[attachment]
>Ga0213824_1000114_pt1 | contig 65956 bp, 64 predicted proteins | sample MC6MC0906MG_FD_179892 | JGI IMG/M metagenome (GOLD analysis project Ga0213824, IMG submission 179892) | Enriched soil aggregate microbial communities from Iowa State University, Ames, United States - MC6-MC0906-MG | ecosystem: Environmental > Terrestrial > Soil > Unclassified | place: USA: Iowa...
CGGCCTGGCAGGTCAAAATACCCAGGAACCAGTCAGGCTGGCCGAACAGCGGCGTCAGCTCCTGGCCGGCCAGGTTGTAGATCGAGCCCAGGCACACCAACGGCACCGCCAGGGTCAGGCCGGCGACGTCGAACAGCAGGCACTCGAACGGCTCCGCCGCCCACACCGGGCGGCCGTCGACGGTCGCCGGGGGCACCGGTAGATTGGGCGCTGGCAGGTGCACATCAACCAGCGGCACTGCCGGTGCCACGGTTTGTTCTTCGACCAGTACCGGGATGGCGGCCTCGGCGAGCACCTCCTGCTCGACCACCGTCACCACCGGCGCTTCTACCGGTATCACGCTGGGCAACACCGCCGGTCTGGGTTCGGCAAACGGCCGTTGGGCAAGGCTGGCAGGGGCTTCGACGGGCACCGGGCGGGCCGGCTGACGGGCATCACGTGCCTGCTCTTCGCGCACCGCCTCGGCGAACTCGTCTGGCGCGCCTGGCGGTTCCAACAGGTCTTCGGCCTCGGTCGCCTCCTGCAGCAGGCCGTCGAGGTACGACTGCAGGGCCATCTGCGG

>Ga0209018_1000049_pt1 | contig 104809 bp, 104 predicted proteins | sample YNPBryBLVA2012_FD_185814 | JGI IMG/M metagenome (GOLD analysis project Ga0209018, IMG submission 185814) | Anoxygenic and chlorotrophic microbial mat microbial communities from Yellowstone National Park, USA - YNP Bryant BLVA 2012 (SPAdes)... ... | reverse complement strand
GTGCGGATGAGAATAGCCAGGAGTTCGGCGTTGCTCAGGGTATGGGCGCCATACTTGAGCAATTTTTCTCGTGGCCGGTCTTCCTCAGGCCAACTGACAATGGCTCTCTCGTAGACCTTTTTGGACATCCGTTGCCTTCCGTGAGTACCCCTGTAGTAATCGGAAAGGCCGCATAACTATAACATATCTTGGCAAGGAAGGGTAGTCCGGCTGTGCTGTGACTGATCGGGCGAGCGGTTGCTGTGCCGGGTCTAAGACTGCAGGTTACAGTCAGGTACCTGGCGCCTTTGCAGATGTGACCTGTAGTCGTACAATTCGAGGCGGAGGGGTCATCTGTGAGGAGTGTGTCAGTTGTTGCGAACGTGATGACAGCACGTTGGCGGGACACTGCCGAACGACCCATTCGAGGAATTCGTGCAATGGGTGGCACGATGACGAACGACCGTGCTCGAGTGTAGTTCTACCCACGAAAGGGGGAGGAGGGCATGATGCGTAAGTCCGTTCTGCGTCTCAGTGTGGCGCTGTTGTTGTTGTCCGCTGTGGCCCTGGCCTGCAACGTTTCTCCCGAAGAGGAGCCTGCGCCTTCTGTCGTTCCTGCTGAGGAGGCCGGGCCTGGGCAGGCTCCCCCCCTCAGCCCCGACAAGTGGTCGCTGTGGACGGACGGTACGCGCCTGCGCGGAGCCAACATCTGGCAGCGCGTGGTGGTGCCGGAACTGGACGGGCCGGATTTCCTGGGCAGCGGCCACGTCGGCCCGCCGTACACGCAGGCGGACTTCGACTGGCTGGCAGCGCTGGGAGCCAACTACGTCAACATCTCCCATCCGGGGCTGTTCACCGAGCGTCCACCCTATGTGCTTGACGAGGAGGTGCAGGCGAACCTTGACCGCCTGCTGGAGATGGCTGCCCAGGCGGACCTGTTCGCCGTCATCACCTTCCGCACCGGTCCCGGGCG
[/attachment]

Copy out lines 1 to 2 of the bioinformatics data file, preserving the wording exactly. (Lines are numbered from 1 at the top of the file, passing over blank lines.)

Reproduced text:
>Ga0213824_1000114_pt1 | contig 65956 bp, 64 predicted proteins | sample MC6MC0906MG_FD_179892 | JGI IMG/M metagenome (GOLD analysis project Ga0213824, IMG submission 179892) | Enriched soil aggregate microbial communities from Iowa State University, Ames, United States - MC6-MC0906-MG | ecosystem: Environmental > Terrestrial > Soil > Unclassified | place: USA: Iowa...
CGGCCTGGCAGGTCAAAATACCCAGGAACCAGTCAGGCTGGCCGAACAGCGGCGTCAGCTCCTGGCCGGCCAGGTTGTAGATCGAGCCCAGGCACACCAACGGCACCGCCAGGGTCAGGCCGGCGACGTCGAACAGCAGGCACTCGAACGGCTCCGCCGCCCACACCGGGCGGCCGTCGACGGTCGCCGGGGGCACCGGTAGATTGGGCGCTGGCAGGTGCACATCAACCAGCGGCACTGCCGGTGCCACGGTTTGTTCTTCGACCAGTACCGGGATGGCGGCCTCGGCGAGCACCTCCTGCTCGACCACCGTCACCACCGGCGCTTCTACCGGTATCACGCTGGGCAACACCGCCGGTCTGGGTTCGGCAAACGGCCGTTGGGCAAGGCTGGCAGGGGCTTCGACGGGCACCGGGCGGGCCGGCTGACGGGCATCACGTGCCTGCTCTTCGCGCACCGCCTCGGCGAACTCGTCTGGCGCGCCTGGCGGTTCCAACAGGTCTTCGGCCTCGGTCGCCTCCTGCAGCAGGCCGTCGAGGTACGACTGCAGGGCCATCTGCGG